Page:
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  • 1
    Publication Date: 2013-08-31
    Description: A soil plant atmosphere model for corn (Zea mays L.) together with the scaling theory for soil hydraulic heterogeneity are used to study the sensitivity of spatial variation of canopy temperature to field averaged soil texture and crop rooting characteristics. The soil plant atmosphere model explicitly solves a continuity equation for water flux resulting from root water uptake, changes in plant water storage and transpirational flux. Dynamical equations for root zone soil water potential and the plant water storage models the progressive drying of soil, and day time dehydration and night time hydration of the crop. The statistic of scaling parameter which describes the spatial variation of soil hydraulic conductivity and matric potential is assumed to be independent of soil texture class. The field averaged soil hydraulic characteristics are chosen to be representative of loamy sand and clay loam soils. Two rooting characteristics are chosen, one shallow and the other deep rooted. The simulation shows that the range of canopy temperatures in the clayey soil is less than 1K, but for the sandy soil the range is about 2.5 and 5.0 K, respectively, for the shallow and deep rooted crops.
    Keywords: EARTH RESOURCES AND REMOTE SENSING
    Type: NAS 1.15:84981 , NASA-TM-84981
    Format: application/pdf
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  • 2
    Publication Date: 2013-08-31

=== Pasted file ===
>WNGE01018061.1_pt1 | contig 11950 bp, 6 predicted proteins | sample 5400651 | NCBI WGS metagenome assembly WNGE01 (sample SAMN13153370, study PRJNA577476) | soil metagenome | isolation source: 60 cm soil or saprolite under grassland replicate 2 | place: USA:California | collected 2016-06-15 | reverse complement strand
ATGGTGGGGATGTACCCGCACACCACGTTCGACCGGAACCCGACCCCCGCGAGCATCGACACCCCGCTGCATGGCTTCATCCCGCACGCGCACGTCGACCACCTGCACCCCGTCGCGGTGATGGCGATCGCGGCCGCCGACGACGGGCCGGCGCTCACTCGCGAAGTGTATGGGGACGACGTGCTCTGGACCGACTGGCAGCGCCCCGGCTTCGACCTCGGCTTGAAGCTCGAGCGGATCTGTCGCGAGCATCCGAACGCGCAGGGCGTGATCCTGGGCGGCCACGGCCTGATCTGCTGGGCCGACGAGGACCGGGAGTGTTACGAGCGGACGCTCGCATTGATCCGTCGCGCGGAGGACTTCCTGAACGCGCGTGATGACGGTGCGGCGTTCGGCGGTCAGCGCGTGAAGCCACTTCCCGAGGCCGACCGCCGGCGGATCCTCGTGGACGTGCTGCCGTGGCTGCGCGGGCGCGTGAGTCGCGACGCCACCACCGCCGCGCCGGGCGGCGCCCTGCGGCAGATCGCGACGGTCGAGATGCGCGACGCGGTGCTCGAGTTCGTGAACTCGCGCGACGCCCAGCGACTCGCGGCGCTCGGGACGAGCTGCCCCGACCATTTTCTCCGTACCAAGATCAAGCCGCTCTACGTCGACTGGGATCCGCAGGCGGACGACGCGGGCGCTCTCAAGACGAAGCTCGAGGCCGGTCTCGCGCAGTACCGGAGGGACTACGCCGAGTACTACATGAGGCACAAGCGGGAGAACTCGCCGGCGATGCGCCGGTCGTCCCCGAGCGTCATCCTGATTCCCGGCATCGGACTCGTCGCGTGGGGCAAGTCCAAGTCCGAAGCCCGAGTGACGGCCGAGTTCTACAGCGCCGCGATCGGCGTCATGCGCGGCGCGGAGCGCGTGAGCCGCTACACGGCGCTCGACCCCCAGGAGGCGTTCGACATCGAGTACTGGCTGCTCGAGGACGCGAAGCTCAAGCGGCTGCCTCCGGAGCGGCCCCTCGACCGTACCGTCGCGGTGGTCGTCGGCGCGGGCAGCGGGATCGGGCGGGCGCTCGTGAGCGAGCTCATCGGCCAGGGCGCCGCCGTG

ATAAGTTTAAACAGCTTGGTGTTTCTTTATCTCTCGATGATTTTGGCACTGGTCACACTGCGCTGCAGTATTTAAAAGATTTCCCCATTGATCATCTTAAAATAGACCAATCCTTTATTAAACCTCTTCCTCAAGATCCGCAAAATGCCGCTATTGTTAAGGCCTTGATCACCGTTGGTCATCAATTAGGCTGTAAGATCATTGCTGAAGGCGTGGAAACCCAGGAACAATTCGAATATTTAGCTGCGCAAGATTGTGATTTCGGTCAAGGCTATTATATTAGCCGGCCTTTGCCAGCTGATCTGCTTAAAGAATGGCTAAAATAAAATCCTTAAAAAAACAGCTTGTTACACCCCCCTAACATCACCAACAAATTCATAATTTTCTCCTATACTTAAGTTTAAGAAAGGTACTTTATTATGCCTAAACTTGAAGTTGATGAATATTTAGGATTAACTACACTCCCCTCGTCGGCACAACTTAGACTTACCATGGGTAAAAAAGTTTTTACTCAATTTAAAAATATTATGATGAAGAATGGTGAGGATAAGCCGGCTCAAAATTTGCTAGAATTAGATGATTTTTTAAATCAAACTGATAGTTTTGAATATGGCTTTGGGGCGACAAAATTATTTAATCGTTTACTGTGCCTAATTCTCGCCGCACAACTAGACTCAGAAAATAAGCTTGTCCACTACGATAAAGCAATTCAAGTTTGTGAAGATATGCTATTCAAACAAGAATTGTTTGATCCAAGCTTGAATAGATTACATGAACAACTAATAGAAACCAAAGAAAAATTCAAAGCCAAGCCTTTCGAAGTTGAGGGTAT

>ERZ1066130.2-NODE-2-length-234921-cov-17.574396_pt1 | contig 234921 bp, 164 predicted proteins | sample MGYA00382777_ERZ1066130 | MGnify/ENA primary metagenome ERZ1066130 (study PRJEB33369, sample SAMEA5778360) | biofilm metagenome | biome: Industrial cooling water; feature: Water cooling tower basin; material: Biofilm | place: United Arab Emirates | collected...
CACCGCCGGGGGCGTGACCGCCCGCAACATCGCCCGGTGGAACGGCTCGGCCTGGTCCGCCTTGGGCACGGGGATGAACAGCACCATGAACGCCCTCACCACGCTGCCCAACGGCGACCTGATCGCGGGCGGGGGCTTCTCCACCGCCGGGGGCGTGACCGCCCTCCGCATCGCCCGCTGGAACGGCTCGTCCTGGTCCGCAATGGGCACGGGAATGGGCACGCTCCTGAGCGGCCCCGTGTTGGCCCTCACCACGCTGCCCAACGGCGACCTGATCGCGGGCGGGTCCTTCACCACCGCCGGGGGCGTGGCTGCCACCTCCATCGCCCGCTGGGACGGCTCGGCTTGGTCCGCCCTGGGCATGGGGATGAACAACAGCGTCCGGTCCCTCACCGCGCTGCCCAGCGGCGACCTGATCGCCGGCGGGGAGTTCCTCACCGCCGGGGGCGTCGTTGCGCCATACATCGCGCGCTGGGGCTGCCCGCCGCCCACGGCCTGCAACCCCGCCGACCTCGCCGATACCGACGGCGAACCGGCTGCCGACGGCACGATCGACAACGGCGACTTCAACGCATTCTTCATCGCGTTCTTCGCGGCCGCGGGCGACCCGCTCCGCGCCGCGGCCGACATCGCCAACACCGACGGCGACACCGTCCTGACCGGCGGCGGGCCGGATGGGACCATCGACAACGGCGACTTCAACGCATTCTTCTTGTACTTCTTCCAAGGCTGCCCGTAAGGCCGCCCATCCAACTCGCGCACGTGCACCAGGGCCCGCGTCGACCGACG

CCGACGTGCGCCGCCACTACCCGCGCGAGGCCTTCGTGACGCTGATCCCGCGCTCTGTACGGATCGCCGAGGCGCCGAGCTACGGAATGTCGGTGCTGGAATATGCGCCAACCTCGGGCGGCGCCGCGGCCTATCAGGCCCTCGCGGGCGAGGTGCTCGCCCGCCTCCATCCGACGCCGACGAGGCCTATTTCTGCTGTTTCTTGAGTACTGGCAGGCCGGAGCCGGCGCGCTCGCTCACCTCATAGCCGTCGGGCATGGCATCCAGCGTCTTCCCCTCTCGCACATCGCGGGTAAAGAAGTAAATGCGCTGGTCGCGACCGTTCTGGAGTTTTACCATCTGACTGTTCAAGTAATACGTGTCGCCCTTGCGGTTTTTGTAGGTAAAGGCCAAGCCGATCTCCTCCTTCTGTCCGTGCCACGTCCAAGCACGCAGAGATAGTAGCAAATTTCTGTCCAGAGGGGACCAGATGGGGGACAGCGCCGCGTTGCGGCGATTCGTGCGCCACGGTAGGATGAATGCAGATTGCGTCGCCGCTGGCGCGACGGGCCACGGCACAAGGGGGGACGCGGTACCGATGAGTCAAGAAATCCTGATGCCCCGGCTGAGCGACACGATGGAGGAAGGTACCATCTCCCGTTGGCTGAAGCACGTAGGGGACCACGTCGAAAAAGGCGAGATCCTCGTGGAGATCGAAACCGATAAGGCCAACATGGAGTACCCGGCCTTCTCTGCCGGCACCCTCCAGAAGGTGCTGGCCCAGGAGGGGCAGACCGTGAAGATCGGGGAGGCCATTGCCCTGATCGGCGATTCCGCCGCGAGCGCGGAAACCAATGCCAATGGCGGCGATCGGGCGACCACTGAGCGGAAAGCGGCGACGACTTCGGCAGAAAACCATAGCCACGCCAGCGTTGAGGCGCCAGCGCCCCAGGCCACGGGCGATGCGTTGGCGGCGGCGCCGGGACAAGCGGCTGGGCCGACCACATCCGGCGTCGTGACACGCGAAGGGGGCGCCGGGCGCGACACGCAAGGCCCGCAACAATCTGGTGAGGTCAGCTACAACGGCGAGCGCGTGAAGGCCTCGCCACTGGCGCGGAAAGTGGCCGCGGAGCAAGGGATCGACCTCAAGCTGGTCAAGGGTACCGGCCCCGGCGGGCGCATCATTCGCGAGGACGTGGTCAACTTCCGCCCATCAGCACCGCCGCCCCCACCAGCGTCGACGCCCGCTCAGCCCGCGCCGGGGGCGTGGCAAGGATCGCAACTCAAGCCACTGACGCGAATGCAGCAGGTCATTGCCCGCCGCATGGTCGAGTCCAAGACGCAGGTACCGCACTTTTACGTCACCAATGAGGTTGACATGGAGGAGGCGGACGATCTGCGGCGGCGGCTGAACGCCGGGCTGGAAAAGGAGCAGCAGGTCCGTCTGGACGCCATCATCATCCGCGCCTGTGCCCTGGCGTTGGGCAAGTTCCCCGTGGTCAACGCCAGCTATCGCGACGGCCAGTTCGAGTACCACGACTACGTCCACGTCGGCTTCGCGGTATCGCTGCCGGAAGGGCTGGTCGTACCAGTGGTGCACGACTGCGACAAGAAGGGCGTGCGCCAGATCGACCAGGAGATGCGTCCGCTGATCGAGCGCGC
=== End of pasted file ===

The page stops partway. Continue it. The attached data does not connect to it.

Description: A soil-plant-atmosphere model for sunflower (Helianthus annuus L.), together with clear sky weather data for several days, is used to study the relationship between canopy temperature and root-zone soil water potential. Considering the empirical dependence of stomatal resistance on insolation, air temperature and leaf water potential, a continuity equation for water flux in the soil-plant-atmosphere system is solved for the leaf water potential. The transpirational flux is calculated using Monteith's combination equation, while the canopy temperature is calculated from the energy balance equation. The simulation shows that, at high soil water potentials, canopy temperature is determined primarily by air and dew point temperatures. These results agree with an empirically derived linear regression equation relating canopy-air temperature differential to air vapor pressure deficit. The model predictions of leaf water potential are also in agreement with observations, indicating that measurements of canopy temperature together with a knowledge of air and dew point temperatures can provide a reliable estimate of the root-zone soil water potential.
    Keywords: EARTH RESOURCES AND REMOTE SENSING
    Type: NASA-TM-84990 , NAS 1.15:84990
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  • 3
    Publication Date: 2013-08-31
    Description: The antecedent precipitation index (API) is a useful indicator of soil moisture conditions for watershed runoff calculations and recent attempts to correlate this index with spaceborne microwave observations have been fairly successful. It is shown that the prognostic equation for soil moisture used in some of the atmospheric general circulation models together with Thornthwaite-Mather parameterization of actual evapotranspiration leads to API equations. The recession coefficient for API is found to depend on climatic factors through potential evapotranspiration and on soil texture through the field capacity and the permanent wilting point. Climatologial data for Wisconsin together with a recently developed model for global isolation are used to simulate the annual trend of the recession coefficient. Good quantitative agreement is shown with the observed trend at Fennimore and Colby watersheds in Wisconsin. It is suggested that API could be a unifying vocabulary for watershed and atmospheric general circulation modelars.